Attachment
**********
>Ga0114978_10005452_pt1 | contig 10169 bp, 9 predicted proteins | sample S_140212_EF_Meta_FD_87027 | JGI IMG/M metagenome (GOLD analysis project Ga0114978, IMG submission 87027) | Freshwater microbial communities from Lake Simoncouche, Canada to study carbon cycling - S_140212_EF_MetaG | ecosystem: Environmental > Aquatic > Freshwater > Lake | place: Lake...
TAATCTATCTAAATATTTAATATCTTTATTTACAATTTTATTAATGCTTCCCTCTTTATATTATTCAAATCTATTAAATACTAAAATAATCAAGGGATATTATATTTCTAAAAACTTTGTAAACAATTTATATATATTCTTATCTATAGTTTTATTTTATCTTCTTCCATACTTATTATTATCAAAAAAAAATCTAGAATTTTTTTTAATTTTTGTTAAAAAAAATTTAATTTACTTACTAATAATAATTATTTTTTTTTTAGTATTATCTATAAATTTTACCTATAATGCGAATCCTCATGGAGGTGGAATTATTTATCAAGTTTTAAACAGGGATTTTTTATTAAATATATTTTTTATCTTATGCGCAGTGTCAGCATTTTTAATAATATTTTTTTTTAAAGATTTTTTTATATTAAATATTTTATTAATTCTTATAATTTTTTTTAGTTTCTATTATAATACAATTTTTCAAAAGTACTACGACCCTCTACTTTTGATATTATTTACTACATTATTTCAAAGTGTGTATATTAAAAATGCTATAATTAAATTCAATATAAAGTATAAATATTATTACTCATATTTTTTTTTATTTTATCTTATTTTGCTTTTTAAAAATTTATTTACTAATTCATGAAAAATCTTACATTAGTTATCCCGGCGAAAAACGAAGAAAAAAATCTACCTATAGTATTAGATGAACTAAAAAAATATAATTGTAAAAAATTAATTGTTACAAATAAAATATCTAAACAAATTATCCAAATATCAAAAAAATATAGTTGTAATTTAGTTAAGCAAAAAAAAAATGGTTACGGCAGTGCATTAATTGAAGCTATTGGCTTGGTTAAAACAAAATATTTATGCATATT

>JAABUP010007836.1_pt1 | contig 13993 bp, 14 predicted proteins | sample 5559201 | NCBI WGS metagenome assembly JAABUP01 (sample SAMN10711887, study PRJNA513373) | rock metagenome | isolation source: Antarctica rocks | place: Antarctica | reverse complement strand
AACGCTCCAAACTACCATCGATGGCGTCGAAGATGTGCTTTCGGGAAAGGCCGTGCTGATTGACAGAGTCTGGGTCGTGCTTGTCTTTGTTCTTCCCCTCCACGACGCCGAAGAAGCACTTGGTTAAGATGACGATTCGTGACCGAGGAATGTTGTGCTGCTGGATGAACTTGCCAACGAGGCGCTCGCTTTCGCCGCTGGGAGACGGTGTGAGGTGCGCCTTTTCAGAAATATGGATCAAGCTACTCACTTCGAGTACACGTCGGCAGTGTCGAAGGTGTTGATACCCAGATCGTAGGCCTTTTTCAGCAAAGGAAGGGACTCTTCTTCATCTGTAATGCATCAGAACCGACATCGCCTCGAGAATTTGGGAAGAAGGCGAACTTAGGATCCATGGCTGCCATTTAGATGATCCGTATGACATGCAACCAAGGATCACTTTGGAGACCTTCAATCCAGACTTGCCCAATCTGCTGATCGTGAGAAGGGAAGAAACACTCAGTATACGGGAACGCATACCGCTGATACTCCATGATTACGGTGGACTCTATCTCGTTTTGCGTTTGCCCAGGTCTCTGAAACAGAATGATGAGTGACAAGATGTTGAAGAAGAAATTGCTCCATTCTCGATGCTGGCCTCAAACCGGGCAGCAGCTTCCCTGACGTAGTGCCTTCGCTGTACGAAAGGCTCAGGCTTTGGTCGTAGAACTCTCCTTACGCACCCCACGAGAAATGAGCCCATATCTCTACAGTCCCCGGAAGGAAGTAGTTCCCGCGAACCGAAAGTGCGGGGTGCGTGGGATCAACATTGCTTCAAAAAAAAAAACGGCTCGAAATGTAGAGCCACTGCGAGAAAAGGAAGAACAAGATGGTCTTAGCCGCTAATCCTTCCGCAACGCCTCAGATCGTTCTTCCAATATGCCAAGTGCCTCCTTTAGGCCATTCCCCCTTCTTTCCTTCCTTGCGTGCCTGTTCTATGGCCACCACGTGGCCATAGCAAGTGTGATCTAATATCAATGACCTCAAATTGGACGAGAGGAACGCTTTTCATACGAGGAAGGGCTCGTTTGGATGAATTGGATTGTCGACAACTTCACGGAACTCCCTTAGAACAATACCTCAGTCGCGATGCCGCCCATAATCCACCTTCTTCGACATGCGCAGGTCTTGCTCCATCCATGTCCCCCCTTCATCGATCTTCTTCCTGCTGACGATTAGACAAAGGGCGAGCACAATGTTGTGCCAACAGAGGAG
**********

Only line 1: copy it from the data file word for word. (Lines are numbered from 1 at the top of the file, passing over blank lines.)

>Ga0114978_10005452_pt1 | contig 10169 bp, 9 predicted proteins | sample S_140212_EF_Meta_FD_87027 | JGI IMG/M metagenome (GOLD analysis project Ga0114978, IMG submission 87027) | Freshwater microbial communities from Lake Simoncouche, Canada to study carbon cycling - S_140212_EF_MetaG | ecosystem: Environmental > Aquatic > Freshwater > Lake | place: Lake...